Shareholders want Abano meeting cancelled
A special shareholder meeting to vote on the chairmanship of Abano Healthcare should be cancelled, not just postponed, the High Court in Auckland was told today.
Rebel Abano shareholders Peter Hutson and James Reeves want to depose chairman Trevor Janes but say a meeting called for Friday gave them too little time to explain their case to other investors.
After initially seeking a High Court ruling to delay the meeting by three to four weeks, their counsel, Bruce Stewart, QC, told Justice Susan Thomas they now wanted to cancel the meeting.
With the deadline for proxy votes at 10am tomorrow, a significant number would already be cast, he said, so the only effective relief was "to ask the court to order the company to convene a new meeting".
Today's hearing marks the latest skirmish in a long-running feud between Hutson and Reeves and the Abano board.
The rebels, who were involved in an abortive takeover attempt last year, argue that Abano's strategy to expand its dental practice network using debt finance is not producing results.
Stewart told the court that Hutson and Reeves saw Abano's communications with shareholders as misleading and in breach of the company's constitution, which required it to keep shareholders fully informed.
"In the notice of meeting engineered by Abano, shareholders were never going to get full information," he said.
The company's messages were wrapped up with "negative comment and denigration of those evil people, Hutson and Reeves".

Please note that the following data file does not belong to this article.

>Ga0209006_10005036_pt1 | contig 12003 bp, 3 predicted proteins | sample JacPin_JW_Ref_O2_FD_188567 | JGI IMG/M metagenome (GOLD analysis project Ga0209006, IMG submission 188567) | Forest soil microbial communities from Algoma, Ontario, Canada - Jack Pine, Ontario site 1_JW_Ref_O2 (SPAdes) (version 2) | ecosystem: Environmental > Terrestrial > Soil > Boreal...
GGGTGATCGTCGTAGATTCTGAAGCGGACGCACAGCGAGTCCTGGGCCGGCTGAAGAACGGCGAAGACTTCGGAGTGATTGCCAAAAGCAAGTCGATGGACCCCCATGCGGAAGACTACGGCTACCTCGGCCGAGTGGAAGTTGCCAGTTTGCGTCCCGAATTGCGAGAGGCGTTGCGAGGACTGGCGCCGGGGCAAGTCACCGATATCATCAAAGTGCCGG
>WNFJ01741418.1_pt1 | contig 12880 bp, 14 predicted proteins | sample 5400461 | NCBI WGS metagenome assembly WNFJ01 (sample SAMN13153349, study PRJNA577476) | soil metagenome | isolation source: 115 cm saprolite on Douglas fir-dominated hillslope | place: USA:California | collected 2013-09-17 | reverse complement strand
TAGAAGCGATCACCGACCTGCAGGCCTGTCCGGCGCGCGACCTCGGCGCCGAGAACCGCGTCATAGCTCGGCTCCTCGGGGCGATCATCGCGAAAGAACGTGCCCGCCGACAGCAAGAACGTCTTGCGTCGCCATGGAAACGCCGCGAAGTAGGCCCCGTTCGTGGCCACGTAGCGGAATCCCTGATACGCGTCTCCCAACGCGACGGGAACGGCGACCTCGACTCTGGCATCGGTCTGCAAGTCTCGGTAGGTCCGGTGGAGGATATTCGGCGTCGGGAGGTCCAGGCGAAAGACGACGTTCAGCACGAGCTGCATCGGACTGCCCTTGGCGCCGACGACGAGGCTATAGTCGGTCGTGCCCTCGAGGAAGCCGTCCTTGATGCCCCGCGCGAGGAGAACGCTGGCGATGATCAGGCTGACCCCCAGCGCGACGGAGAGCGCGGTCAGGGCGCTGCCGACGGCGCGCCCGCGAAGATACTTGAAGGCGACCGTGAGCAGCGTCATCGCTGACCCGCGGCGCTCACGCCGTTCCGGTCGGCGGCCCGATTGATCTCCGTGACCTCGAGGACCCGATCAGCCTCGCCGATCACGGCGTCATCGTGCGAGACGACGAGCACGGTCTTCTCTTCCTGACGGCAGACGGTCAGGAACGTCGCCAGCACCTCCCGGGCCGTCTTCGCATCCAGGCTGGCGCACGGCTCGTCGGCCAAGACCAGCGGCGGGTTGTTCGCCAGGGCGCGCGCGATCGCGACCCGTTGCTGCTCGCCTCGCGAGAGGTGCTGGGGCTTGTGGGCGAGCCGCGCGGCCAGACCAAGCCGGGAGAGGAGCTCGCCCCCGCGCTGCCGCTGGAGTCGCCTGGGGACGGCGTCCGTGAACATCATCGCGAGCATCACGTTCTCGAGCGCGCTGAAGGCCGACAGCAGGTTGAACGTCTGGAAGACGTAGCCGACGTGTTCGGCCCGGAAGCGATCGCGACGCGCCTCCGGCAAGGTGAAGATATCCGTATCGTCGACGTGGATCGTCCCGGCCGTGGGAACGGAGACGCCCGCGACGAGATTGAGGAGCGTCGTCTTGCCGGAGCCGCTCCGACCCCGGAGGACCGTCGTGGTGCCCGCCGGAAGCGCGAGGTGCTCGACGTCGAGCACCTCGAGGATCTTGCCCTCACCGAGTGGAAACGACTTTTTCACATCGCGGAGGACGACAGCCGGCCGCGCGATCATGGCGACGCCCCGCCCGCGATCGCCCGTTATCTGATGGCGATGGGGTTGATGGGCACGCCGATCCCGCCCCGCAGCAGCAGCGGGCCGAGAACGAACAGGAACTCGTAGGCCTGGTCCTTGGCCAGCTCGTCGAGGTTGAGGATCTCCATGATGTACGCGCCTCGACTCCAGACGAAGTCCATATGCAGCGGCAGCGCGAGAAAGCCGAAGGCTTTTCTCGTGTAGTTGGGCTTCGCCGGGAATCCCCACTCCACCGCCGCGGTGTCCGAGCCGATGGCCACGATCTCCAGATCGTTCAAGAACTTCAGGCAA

Stewart said materials provided in the notice of meeting did not give proper view of the company's financial situation or a proper account of Janes' 18-month board role at Capital + Merchant Finance, whose later failure led several of its directors to be convicted of fraud.
This was "tricky and misleading", he said.
Justice Thomas questioned this argument, noting that the materials truthfully said Janes had never been charged.
The fact that others were indicated authorities had considered the facts carefully, she said.
In a separate intervention, she asked Stewart whether the fact that the meeting's timetable complied with the law meant his real complaint was that explanatory notes provided to shareholders were not sufficiently detailed.
Stewart agreed that it was.
With Abano's institutional shareholder vote in favour of Janes likely to counter the 18.6 per cent vote of Hutson and Reeves, retail shareholders would be decisive, he said.
It was therefore vital they had proper information and time to consider it.
Reeves and Hutson announced on April 10 that they wanted to call a special meeting and requisitioned it formally on May 6.
On May 23, Abano published the notice of meeting to be held in Auckland on June 13.
The hearing continues.
Meanwhile, Hutson and Reeves have said they will call another meeting even if they lose in court and at Friday's vote.
"If they will not conduct a debate properly, we will go for it again," he said.
Janes said he understood shareholders with enough votes could call a meeting at any time.
"My question would be how bad will they lose on Friday? If there's little or no support, they might have to rethink their position," he said.